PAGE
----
Making my roundoff longer

Parents... Coaches... Judges... Gymnasts...
DON'T LURK... Join The Discussion!

Members See FEWER Ads!
Join for FREE!
Not open for further replies.


Dec 21, 2008
Well, the title pretty much sums up the question. Any good drills or ideas for making my roundoff longer? I am landing them down really close togther, so not only do I not get a rebound out of it, but it looks sloppy too. Thanks!!
Sep 21, 2008
My favorite round-off progression has always been:

1) Handstand

2) Handstand 1/4 turn.

3) Handstand 1/4 turn, chest facing a wall. (gradually move in closer until starting with shoulder about 1/2 an inch away from the wall).

4) Lunge into 1/4 turn (basically, do a "handstand 1/4 turn" but don't let the hand closest to the wall touch the floor until the 1/4 turn is finished. If you are having trouble with this phase, it is likely the root of your round-off problem. An alternate drill is to do a "needle kick" and then turn your body.

5) Cartwheel near the wall.

6) Round-off (near the wall if on a soft surface, or on the floor in between 2 spotting blocks, or using a visual reference to stay in a straight line).

Some key things to remember, a round-off is moving forward and is a "twisting element." These skills must be done on an axis, therefore, your twist cannot begin until one foot is above your head, but before the handstand. It will help to look "down the road" towards where you are moving, and keep looking there until the second 1/4 turn. This means you should be looking under your arm-pit while you are inverted, in the direction you are going (not your hands).

Im sure other people will chime in with some things I missed, but this should get you off and running to cleaning your round-off up. I know another coach recently posted a great drill series for power round-offs with visuals and everything! Those might help too.

Good luck!



Jul 5, 2007
I assume you mean you're snapping your feet too close to your hands while you're still on the floor but I'm not exactly sure, so this might or might not address what you mean. This is generally the result of a slightly different problem than needing to make the RO longer in my experience. You're probably bringing your feet together too early and piking down. Get a stronger back kick over the top and a late snap down (i.e. hold the cartwheel part longer). You could try cartwheel step in (CW and lift the chest fast to lever out).


I have that same problem so what i did to fix it was arm circle into the RO but make it long and reach for the other end of the floor. IDK if it will help you but it did help me:)


ryantroop--thank you for the excellent progressions and drills.

As far as making the roundoff long, I try to explain to my gymnasts that when doing the lunge into the roundoff they should reach their hands way out past their foot--a lot of gymnasts typically want to put their hands right by their feet.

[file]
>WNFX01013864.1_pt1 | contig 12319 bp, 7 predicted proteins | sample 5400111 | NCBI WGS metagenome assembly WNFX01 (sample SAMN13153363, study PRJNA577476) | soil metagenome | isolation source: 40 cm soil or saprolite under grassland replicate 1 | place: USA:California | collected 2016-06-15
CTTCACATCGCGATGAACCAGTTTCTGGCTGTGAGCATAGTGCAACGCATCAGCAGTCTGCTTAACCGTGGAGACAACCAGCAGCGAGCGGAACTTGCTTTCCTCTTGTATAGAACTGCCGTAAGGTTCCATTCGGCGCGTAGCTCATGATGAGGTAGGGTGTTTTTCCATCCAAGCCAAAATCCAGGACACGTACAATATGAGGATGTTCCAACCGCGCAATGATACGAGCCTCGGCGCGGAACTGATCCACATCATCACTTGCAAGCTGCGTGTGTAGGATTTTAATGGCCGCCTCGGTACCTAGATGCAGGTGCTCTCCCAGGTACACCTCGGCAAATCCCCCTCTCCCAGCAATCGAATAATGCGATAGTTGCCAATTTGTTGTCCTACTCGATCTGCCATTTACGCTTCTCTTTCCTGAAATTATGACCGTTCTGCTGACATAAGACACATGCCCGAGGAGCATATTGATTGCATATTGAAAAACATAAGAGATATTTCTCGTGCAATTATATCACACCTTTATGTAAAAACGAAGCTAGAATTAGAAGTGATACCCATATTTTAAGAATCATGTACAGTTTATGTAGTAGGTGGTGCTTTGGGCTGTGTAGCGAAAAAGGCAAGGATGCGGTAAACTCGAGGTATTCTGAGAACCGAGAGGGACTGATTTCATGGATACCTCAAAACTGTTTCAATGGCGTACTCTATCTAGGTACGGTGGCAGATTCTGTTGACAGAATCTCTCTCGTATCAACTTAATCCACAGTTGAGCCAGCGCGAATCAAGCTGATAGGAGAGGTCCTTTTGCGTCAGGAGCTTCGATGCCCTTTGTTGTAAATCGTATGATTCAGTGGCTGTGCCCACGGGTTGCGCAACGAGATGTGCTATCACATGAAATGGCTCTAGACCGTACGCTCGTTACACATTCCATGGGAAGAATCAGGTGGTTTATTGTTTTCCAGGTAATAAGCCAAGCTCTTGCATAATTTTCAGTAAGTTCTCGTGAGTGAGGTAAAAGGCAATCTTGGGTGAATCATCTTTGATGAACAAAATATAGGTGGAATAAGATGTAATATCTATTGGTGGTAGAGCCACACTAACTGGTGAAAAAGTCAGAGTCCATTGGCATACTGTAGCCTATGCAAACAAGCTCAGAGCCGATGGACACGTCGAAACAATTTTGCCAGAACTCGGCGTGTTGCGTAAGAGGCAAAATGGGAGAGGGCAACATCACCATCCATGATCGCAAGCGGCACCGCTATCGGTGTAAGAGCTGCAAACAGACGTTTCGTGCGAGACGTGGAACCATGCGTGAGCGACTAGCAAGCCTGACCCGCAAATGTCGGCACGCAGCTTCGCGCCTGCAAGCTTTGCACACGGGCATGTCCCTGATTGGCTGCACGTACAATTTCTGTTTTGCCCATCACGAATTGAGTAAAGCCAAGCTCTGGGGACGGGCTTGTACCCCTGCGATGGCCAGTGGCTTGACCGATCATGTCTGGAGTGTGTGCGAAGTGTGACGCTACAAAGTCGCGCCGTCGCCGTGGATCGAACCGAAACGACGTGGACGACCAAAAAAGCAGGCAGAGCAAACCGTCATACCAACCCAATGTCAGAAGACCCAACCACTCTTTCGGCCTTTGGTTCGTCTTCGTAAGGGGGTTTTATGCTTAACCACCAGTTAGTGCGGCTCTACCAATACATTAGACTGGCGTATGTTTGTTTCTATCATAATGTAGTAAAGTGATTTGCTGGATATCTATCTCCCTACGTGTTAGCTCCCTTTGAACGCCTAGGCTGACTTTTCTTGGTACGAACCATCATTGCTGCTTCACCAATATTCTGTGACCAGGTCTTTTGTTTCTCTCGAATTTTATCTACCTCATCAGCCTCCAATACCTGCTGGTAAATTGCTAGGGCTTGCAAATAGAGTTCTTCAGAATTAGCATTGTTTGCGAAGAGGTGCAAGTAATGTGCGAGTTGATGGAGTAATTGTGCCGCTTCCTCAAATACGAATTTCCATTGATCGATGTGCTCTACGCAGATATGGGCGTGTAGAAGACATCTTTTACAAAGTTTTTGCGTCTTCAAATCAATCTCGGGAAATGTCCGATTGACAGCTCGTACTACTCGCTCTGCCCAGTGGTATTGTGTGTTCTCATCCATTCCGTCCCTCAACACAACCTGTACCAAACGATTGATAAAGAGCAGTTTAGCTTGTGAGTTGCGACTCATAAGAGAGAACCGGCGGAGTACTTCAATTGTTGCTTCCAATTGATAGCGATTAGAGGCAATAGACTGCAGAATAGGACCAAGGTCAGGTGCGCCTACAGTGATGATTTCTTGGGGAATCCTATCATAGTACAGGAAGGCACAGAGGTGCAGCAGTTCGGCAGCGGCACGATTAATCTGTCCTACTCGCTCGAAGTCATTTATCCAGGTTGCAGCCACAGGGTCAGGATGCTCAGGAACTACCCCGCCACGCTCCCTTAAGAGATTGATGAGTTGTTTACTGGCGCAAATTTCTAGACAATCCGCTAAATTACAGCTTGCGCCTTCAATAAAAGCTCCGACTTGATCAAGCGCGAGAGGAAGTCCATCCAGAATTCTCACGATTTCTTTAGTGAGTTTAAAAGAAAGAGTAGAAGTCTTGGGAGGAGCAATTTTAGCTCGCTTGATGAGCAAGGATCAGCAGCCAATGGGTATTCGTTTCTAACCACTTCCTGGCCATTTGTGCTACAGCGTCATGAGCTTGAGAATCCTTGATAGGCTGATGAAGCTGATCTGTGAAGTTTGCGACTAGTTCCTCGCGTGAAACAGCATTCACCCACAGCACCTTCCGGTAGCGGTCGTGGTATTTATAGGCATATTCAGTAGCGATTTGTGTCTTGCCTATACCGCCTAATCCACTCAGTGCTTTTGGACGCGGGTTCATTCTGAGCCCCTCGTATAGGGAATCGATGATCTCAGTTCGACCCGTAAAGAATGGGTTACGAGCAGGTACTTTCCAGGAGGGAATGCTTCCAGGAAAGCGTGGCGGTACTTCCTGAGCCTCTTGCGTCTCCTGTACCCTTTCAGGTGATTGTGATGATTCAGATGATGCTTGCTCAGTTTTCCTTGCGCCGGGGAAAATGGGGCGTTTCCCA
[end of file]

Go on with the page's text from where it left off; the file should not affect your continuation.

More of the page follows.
I also have them think of it as a lever with two feet. A lever being how to get into and out of handstanding skills---good foot pointed in front and as your hands reach down for the floor, your foot goes up towards handstand and you would show the capital letter T in the middle. I try to explain that the r/o is an ending lever with both feet coming down at the same time. I usually demonstrate this by having the student do a handstand and physcially lifting them and showing them the lever. This idea generally helps the students understand how to bring their chest up as their feet come down.

Hopefully this helps! I'm not sure if it's what you're looking for or not.
We do a couple of things for stretching out a RO and keeping kids from piking down. The first is a 6 panel mat unfolded in half (3 panels on each side). The length of the mat depends on the height of the gymnast. The gymnast must do his/her roundoff over the mat with only the hands reaching to the center of the mat on the line down the middle. The RO should start with the leading foot on the floor right in front of the line on the mat. Hands should go on the line (we teach the second hand turned in) and feet land on the other side of the mat while still in line with the line going down the mat.

Second, we put a small cheese mat sideways on top of the panel mat. This time step on the mat with one foot, place hands directly in front of the cheese mat and roundoff over the cheese mat. After a few times of knocking the mat down, most gymnasts start blocking and getting their arms up instead of pulling their feet down.

One other drill that I like to do is to have my kids roundoff up and off a medium sized cheese. Lunge on the cheese facing the high end. Hands are placed at the top of the cheese. Feet land on the floor. This doesn't help the length or block as much as it does the kick. Many gymnasts don't know how to get a good push off that front leg and this forces them to do it. If you aren't getting your feet up fast enough (as someone earlier mentioned might be a problem), then this will help develop the muscle and feel for that part of the RO.


For CW and RO, I use pit foam cubes to space apart how far their lunge should be, their first and second hand placement and eventually their feet. Doesn't work from a hurdle but it's fine from a static lunge.

Making sure they can't let the arms drop from their ears is important. I don't use it much but reaching over an object can be good if appropriately sized.

While I like CW step-in, I think I like CW run back more. Similar to the step in, but the step in causes the gymnast to be off balance backwards as in the girls L3 routine. A CW that rotates under and causes over rotation. Too many gymnasts seem to slow down and stall the CW step-in which leads to something that isn't what I prefer.
Not open for further replies.